When the First World War broke out the Committee of Union and Progress made a decision to eradicate the entire Armenian population, and have the war to cover it up. This program officially started on April 24th 1915 when armed roundups of the Armenian population began when nearly 300 Armenian political leaders, educators and dignitaries were forced out of their homes and briefly jailed then hanged or shot in the street. (United Human Rights) Any Armenians that were in the army were disarmed and worked till death digging trenches and latrines working as pack horses in what was called labour battalions (Michigan-Dearborn, 1996 ). Another initiative of CUP was to send Armenians to camps out in the Syrian Desert which the population was under the impression that they were de-militarized zones or refugee camps, unfortunately these were actually concentration camps, where the Amish were forced to walk through the desert carrying heavy equipment and were denied water and food, sometimes the caravan guards would force the prisoners to remove all of their clothes and walk through the burning desert till they dropped dead (United Human Rights). If they fell behind they were kicked and beaten and if they did not get back up and re-join the group they were killed outright. The government released violent prisoners and encouraged those to raid and loot the death marches these groups were called “butcher Battalions”. If any Turkish people were found to be
This indifference was exposed in the aftermath of the war, but it also shed a light on other instances in which people have been indifferent, and when they themselves have been prejudiced. This matter is pointed out in Elie Wiesel’s speech “The Perils of Indifference,” which he gave on April 12, 1999. Wiesel listed many events in the 20th century, some that took place after the Holocaust, that could show how often the world was indifferent to the sufferings of others. He mentions that there have been, “two World Wars, countless civil wars, the senseless chain of assassinations -- Gandhi, the Kennedys, Martin Luther King, Sadat, Rabin -- bloodbaths in Cambodia and Nigeria, India and Pakistan, Ireland and Rwanda, Eritrea and Ethiopia, Sarajevo and Kosovo; the inhumanity in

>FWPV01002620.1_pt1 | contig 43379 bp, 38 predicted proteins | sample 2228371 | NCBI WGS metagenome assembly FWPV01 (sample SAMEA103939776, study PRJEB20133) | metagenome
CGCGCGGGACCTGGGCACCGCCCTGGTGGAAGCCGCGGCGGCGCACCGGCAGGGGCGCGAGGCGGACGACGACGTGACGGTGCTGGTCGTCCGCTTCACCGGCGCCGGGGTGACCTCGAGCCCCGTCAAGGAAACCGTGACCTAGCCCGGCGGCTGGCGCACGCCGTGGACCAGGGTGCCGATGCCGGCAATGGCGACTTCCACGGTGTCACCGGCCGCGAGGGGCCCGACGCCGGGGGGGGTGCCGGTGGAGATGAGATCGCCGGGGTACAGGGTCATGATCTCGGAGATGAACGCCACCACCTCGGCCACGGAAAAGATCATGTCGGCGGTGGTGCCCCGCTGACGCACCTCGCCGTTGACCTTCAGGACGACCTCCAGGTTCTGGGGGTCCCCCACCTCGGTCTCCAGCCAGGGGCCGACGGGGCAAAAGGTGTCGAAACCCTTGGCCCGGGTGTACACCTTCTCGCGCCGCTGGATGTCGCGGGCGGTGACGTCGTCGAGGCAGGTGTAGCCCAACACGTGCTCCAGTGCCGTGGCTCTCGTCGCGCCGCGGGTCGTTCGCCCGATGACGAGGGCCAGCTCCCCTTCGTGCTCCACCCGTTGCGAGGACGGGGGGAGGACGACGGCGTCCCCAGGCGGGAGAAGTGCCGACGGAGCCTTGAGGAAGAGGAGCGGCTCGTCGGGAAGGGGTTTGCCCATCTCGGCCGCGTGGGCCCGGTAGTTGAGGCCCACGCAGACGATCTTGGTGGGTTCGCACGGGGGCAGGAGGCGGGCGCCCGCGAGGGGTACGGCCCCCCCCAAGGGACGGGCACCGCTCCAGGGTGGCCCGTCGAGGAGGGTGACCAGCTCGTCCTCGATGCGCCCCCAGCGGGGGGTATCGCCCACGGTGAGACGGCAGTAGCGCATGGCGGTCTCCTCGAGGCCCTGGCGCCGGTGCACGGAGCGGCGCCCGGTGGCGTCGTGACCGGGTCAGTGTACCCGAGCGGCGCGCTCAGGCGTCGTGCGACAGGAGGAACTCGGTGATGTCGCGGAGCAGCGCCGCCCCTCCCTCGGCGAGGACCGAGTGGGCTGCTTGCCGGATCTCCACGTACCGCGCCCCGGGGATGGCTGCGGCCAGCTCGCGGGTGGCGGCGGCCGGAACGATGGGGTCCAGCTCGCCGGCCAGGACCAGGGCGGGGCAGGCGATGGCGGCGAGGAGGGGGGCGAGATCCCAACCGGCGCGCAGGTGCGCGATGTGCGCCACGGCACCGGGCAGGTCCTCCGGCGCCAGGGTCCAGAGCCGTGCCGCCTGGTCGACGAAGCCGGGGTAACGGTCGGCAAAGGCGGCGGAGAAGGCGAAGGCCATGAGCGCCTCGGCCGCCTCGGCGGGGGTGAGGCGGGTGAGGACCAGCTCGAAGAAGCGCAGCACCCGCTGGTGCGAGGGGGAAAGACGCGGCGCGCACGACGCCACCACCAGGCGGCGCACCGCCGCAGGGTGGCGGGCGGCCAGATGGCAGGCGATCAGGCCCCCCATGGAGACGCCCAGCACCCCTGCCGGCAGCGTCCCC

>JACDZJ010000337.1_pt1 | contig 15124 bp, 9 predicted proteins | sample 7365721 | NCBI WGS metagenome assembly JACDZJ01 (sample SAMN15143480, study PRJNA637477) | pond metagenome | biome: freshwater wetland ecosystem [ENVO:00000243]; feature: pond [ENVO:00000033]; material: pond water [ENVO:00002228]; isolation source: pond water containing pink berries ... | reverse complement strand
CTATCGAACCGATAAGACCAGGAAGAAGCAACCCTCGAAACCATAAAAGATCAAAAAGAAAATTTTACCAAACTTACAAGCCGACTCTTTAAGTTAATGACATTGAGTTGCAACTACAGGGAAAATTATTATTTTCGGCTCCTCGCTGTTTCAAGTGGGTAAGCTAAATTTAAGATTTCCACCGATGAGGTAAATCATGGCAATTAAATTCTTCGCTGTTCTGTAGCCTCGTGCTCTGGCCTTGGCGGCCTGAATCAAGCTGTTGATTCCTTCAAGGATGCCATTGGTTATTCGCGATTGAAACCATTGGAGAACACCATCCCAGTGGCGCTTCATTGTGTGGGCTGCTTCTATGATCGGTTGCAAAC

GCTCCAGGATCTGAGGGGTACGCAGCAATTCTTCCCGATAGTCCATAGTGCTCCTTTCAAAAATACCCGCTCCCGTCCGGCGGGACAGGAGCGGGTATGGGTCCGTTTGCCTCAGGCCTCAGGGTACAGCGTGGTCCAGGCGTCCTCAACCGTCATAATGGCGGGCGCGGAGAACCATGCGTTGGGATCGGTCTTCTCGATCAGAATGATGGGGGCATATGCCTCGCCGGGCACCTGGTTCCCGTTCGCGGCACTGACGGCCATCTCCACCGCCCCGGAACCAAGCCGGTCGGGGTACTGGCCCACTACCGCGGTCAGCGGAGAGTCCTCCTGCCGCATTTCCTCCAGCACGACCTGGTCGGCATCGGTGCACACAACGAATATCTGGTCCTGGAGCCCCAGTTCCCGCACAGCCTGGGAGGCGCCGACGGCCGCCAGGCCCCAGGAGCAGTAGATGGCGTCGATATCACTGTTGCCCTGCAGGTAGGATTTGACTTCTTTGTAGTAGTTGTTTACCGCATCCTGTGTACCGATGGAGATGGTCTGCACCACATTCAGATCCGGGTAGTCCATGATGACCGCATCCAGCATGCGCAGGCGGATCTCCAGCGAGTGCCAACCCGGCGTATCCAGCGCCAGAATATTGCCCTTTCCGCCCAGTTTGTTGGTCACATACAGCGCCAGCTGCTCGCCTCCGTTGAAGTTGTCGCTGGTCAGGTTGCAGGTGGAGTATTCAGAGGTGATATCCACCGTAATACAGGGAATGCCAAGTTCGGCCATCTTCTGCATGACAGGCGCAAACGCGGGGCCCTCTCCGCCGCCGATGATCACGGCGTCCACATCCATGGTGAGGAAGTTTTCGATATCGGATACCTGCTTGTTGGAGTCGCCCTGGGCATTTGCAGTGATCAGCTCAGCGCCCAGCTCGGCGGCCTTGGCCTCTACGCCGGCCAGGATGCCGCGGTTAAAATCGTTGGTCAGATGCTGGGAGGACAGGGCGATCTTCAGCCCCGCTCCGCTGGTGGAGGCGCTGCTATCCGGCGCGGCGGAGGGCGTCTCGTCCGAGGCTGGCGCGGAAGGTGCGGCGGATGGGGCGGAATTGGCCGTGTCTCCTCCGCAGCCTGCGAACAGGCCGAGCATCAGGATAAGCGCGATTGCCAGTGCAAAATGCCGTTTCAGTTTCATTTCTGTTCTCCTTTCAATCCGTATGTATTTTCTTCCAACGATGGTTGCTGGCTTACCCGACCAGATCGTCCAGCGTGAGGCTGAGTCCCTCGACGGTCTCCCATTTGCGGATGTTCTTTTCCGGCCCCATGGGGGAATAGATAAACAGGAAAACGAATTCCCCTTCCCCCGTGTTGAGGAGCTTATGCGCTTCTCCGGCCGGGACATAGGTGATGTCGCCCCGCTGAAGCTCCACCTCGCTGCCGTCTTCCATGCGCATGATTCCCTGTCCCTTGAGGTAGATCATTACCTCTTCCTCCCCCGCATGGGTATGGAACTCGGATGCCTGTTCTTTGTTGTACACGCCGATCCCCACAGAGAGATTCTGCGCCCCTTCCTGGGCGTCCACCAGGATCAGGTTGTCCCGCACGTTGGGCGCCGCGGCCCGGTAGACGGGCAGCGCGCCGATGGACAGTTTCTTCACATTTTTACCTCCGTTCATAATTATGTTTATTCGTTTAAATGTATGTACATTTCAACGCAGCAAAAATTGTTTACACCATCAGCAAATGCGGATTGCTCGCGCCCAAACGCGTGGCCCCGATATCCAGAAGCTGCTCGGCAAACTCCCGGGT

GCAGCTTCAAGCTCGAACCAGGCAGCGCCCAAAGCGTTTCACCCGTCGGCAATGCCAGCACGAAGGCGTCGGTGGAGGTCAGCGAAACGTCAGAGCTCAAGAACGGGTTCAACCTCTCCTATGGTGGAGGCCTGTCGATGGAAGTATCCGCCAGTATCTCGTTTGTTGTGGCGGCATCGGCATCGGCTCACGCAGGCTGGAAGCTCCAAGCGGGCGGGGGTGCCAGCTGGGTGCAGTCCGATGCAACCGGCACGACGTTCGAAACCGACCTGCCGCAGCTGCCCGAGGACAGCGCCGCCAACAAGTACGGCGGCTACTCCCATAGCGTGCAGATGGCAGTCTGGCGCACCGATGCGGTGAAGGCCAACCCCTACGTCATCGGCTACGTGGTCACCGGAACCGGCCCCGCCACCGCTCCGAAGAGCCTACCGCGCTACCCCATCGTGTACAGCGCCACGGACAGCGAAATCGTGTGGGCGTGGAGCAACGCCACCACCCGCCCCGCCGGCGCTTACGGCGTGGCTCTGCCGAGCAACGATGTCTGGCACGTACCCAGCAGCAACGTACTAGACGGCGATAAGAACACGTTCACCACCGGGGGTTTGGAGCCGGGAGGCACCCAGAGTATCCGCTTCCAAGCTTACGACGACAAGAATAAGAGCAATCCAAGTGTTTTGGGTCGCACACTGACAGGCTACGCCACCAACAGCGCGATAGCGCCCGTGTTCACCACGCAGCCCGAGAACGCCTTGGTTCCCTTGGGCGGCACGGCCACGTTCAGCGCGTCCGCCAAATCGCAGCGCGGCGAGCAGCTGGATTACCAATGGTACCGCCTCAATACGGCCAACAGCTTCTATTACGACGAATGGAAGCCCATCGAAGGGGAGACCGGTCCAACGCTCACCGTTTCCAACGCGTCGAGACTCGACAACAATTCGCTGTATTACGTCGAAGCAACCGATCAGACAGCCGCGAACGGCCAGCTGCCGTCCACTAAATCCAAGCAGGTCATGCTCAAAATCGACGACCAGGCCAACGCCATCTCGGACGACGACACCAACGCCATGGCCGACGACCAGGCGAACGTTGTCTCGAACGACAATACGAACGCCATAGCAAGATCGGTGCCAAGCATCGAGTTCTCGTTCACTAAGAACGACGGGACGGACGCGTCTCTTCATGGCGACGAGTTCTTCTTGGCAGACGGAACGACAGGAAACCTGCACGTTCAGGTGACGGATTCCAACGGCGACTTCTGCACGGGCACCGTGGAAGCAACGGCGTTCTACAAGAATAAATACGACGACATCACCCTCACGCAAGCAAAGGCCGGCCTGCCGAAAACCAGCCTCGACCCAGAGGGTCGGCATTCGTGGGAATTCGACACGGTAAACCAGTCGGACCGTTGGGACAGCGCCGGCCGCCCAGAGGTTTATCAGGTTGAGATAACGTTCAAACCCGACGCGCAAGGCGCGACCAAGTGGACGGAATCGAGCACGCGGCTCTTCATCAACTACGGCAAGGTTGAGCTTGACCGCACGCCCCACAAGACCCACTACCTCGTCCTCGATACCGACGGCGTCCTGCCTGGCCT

Holocaust. Death. Suffering. These are but a few of the words that may begin to describe this tragic period in the history of man. The Perils of Indifference and Night are both publications by the Elie Wiesel, one of the many victims to the Holocaust, but one of the very few victims who lived to tell his story. Once liberated from these concentration camps, Elie has done much to make people around the world more aware of the indescribable events that occurred during his time in these camps, and make sure that people will speak out against these events instead of staying silent, so that these events may be prevented in the future. He wrote many pieces and delivered many speeches in attempt to lift the world out of indifference. I believe that Elie’s novel Night communicates his message more effectively than his speech, Perils of Indifference. Not only does it convey his message of that we all must speak out against